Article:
Owning a home can come with a myriad of worries. Making sure that one’s garage door is safe and secure is surely among them.
Garageio offers a simple way for homeowners to control and monitor their garage doors from virtually anywhere in the world. In fact, you don’t even have to replace any existing garage door openers. The amount of control that Garageio lends its owners extends even to close friends and family – provided that the owners are comfortable with that idea.
As co-founder, Zak Dziczkowski was there from the company’s humble beginnings. He knows all the steps, the tools used, the support received, and everything in between. Here he is, in his own words:
What steps did you take in order to establish the business?
We didn’t focus immediately on formalizing the business. Rather, we focused on the product. When things started to accelerate on the product development side, we did all of the normal official steps, like registering the business with the state, forming an organizational agreement with all members, and sought legal counsel on the legalities of our specific product.
What specialists did you need?
Because we manufacture a physical product that is Wi-Fi connected, we not only needed software engineers but also hardware engineers, individuals with experience in supply chain and logistics and those with retail experience as well.
What tools and applications were used?
We tend to favor open-source technologies, such as PHP, C, other well-tested technologies. We mostly develop code using Sublime Text and run/compile code from the command line. On the hardware side, we relied on EAGLE for the electronics design and Autodesk Inventor for the physical components.
Did you bootstrap the business or did you acquire funding elsewhere?
We definitely bootstrapped it! Our other original co-founder, Dave, and I financially supported the costs of the business in the early days.
Did you have online or local communities that helped you while starting your business?
Internet-of-things products definitely has a cult following. There were plenty of awesome, supportive people that we came into contact with through our crowdfunding campaign in late 2013. They served as our early market research and some of our first beta users before launching Garageio.
Do you have any struggles with work-life balance?
I would have to say we do struggle with balance. However, I think that is what makes us good at what we do. We love working on Garageio and if you truly love something, is it really work? Nonetheless, we do find time to enjoy life and each other.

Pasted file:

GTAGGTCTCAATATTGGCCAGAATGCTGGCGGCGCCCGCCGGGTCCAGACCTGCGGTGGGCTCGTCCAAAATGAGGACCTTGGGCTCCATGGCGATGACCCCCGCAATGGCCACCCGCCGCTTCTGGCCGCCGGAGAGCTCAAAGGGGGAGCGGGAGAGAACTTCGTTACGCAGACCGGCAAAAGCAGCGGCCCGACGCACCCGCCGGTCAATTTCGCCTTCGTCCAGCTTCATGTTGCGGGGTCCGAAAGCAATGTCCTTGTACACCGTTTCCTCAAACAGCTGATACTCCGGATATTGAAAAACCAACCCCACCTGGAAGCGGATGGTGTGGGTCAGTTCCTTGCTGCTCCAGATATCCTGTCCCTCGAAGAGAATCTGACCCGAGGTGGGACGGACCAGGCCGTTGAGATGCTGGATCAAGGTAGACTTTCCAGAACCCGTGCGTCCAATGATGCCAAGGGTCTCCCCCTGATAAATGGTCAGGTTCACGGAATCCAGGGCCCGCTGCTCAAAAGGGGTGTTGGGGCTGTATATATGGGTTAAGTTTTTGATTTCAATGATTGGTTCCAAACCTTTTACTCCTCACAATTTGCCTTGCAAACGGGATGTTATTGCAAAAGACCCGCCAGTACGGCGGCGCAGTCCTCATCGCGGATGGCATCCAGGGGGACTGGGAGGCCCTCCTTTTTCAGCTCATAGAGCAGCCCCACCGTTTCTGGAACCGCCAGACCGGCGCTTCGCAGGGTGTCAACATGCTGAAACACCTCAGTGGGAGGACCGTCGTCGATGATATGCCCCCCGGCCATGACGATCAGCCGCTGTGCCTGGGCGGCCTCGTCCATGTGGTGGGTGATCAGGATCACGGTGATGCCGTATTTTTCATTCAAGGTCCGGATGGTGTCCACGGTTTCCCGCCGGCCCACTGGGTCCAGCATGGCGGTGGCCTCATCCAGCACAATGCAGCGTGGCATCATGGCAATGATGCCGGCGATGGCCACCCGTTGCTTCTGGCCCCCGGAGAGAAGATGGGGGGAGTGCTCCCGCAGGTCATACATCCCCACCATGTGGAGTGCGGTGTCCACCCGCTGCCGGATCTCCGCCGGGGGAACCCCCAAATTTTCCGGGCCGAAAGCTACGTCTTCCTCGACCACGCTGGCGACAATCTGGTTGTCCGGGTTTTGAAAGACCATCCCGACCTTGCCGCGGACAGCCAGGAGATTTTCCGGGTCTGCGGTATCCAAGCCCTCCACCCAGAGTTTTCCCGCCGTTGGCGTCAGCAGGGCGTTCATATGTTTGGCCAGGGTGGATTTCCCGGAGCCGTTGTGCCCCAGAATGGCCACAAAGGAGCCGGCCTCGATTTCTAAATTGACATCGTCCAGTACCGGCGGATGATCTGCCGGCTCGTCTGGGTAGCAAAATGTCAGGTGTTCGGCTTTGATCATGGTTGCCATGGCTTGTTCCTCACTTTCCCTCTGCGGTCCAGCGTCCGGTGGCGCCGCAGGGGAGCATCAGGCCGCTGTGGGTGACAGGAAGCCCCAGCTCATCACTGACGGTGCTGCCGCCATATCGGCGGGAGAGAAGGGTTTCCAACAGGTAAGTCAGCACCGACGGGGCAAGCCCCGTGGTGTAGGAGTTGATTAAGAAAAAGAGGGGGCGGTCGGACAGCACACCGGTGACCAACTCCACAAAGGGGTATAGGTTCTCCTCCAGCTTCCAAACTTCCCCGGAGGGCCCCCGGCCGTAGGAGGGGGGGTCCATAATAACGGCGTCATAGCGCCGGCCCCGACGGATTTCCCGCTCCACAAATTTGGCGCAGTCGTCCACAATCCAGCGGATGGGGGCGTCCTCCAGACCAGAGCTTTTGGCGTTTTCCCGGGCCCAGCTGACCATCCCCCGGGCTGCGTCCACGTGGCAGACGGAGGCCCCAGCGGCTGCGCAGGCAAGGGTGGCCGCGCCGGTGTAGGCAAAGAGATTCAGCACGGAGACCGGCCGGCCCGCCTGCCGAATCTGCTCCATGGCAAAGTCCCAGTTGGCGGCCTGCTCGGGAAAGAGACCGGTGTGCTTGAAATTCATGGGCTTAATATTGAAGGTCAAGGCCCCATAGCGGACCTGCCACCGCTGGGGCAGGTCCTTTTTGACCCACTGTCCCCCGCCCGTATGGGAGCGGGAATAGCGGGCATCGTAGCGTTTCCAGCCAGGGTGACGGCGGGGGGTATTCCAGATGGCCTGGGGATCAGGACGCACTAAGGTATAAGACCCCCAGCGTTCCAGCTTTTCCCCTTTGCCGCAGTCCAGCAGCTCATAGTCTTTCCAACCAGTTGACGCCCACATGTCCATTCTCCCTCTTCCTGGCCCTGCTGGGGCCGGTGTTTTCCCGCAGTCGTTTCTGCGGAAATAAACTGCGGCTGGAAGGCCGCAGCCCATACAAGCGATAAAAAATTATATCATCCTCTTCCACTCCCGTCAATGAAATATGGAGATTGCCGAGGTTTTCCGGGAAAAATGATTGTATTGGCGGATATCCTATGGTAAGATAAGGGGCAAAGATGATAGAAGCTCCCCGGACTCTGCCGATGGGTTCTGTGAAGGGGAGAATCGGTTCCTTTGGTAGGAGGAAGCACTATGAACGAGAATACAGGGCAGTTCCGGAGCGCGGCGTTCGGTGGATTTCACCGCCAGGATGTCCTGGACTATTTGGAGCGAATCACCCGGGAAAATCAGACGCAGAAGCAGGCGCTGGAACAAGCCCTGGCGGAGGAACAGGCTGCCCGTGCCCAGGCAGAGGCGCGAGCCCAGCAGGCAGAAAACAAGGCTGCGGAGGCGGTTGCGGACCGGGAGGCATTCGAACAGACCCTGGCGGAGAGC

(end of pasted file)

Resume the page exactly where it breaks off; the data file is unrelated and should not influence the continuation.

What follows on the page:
What are the things you wished you knew when you were just starting out?
I think this question is irrelevant for solid entrepreneurs. When you commit to start a company, it is a learning process even if you have had the fortune of doing it previously. Every time is different and there will always be things that would have made life easier if you knew them ahead of time. But that takes all the fun out of it!
What kind of company culture do you have and how is productivity promoted?
We have all worked together over the last 10 years on other startups in some fashion so we have a really, really tight-knit team. We all get along great. We have open and honest communication with each other, because we are also great friends. It is easy to get things done when you get to spend time with your friends every day.
What style of business management did you apply?
I try not to manage at all. At Garageio, we are all doers and that requires everyone to be self-starters and to be self-managed. Sometimes we need to work to motivate each other and coordinate efforts, but everyone on the team is largely self-directed. It is an awesome thing to see in motion.
What advice did you receive from other entrepreneurs that helped you succeed?
I recall being told to stay away from the “illusions of success” when early in starting a business, such as getting office space before you have revenue or hire people just to have them on staff. We have always prided ourselves on being lean and that is something that helped us avoid a ton of issues along the way.
What important lesson did you take away from your experience that you want to share with others?
There is such much that you can take away from every venture and Garageio is no different. The most important experience from working on this is the respect I have for companies that manufacture a tangible good. There are so many additional components that companies have to deal with that software-only companies never have to worry about, such as shipping, inventory, manufacturing problems, etc. It has been an amazing journey into this world.